Thunderbird is a go for Giustra

Former Lionsgate founder's back in entertainment biz

VANCOUVER — Lionsgate founder Frank Giustra is returning to the entertainment biz, making a significant investment in Vancouver-based Thunderbird Films to help expand and diversify its TV operations.

Although the amount of coin wasn’t revealed on Wednesday, it will make the Canadian businessman and philanthropist one of Thunderbird’s major shareholders, per the production company’s co-founders Tim Gamble and Michael Shepard, who serve as CEO and president, respectively.

“As we expand our business and step up production, Frank’s support ensures that we can maintain our independence and parlay incredible opportunities,” Gamble said.

Taking a non-traditional approach to rights management, Thunderbird will give producers distribution advances.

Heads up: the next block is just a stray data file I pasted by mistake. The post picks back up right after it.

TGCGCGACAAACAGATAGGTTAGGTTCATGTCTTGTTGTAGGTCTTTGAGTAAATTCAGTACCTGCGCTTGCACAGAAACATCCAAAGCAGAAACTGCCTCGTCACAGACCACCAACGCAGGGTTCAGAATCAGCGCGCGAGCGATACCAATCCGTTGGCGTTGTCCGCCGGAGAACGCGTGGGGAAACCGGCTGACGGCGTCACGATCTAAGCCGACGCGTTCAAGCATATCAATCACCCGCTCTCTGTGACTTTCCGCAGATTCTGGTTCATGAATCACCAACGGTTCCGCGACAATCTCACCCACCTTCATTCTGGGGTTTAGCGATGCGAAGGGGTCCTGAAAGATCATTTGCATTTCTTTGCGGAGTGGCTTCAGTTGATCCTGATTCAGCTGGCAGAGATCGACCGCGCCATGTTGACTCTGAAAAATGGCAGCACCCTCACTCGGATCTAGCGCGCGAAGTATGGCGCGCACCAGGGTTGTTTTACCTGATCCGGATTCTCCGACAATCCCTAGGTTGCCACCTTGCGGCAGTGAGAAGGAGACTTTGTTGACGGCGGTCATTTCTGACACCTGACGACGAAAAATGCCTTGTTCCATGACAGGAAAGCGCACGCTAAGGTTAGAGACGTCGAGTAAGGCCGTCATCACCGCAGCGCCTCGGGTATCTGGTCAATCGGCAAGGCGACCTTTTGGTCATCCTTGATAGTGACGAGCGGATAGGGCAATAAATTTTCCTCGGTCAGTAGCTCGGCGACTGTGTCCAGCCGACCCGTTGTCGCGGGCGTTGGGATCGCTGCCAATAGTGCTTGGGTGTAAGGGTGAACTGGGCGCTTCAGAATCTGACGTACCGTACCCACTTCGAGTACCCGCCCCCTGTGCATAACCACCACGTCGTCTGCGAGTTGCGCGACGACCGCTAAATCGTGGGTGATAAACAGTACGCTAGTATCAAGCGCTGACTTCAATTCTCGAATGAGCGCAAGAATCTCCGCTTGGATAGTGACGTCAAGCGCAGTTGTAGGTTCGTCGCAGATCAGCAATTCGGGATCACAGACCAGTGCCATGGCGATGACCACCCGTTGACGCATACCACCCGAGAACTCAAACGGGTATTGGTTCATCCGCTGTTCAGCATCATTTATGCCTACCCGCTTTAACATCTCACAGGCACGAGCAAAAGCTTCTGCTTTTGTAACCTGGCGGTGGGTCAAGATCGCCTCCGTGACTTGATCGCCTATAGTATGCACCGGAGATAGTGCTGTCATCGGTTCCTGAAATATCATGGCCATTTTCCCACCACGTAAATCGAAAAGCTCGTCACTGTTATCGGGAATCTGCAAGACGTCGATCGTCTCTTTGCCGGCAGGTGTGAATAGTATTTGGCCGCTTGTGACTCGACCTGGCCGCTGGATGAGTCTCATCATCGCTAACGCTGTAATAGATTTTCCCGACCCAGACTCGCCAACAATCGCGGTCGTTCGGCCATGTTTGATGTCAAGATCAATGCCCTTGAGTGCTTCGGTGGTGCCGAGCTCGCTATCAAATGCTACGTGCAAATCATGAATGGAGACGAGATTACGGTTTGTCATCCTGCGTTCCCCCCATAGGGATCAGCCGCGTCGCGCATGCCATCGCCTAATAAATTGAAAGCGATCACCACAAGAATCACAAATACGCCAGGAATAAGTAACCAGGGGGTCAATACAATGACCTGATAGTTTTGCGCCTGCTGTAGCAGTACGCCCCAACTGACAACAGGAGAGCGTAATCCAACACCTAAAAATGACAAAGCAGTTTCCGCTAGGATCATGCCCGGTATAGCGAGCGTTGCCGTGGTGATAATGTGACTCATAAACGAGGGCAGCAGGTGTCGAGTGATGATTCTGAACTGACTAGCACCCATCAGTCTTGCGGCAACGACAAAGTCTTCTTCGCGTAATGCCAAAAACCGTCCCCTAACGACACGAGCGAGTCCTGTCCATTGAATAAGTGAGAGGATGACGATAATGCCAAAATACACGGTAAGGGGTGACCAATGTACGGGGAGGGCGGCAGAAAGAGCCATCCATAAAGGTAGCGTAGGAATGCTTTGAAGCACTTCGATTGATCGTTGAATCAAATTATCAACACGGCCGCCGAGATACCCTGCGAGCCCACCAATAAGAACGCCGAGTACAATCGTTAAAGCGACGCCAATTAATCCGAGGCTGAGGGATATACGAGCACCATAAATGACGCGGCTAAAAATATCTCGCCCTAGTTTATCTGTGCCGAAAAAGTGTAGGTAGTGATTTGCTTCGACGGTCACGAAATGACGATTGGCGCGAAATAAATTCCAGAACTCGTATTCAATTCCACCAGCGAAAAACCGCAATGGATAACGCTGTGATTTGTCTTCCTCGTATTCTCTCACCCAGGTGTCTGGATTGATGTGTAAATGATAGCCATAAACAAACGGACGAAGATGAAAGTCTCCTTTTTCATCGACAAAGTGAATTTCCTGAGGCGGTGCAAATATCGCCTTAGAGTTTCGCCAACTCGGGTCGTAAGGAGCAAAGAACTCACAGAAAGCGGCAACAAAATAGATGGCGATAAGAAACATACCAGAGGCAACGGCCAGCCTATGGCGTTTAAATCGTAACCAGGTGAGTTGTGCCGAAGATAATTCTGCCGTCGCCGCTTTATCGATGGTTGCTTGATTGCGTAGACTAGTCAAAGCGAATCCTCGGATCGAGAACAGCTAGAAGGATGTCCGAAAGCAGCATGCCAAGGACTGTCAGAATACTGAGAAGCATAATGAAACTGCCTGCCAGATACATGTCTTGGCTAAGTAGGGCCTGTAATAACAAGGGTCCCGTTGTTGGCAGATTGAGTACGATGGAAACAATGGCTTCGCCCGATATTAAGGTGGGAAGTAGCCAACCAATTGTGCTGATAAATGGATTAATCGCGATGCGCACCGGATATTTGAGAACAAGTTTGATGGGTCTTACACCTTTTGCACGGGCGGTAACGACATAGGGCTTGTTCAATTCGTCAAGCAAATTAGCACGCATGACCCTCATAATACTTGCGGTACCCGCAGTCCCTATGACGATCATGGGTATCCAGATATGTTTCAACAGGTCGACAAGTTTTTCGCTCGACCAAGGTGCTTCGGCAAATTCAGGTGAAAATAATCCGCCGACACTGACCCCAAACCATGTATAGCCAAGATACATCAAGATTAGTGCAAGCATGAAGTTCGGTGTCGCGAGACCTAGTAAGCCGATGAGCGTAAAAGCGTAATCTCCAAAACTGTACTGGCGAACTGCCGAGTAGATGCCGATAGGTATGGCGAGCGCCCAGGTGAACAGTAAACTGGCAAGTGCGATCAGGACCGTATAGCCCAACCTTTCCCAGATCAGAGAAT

“By providing producers with advances, we’re able to guide them into finance and production opportunities and continue to be flexible with distribution agreements, all of which opens the door to greater possibilities,” said Shepard.

Giustra’s investment will go a long way towards acquiring and producing future programming.

“I am pleased to make this investment in Thunderbird and admire the success Tim, Michael and their team have achieved with the company during the past eight years,” said Giustra. “Thunderbird will now have access to sufficient capital to focus on becoming a prominent entity in the production and distribution of television programming with a special emphasis on rights management. I look forward to moving the company to its next level of success, leveraging its independence to capitalize on global opportunities.”

Thunderbird will also soon unveil a new name that will better reflect its various operations.

It is currently enjoying success with its TV series, “Mr. Young,” which has been running on Disney XD and was recently moved to a primetime slot. The company also owns a 50% stake in the “Blade Runner” film franchise.

A former investment banker, Giustra set up Lionsgate in 1997 to capitalize on the growing Vancouver film industry. He sold most of his stake six years later. He is presently a board member.

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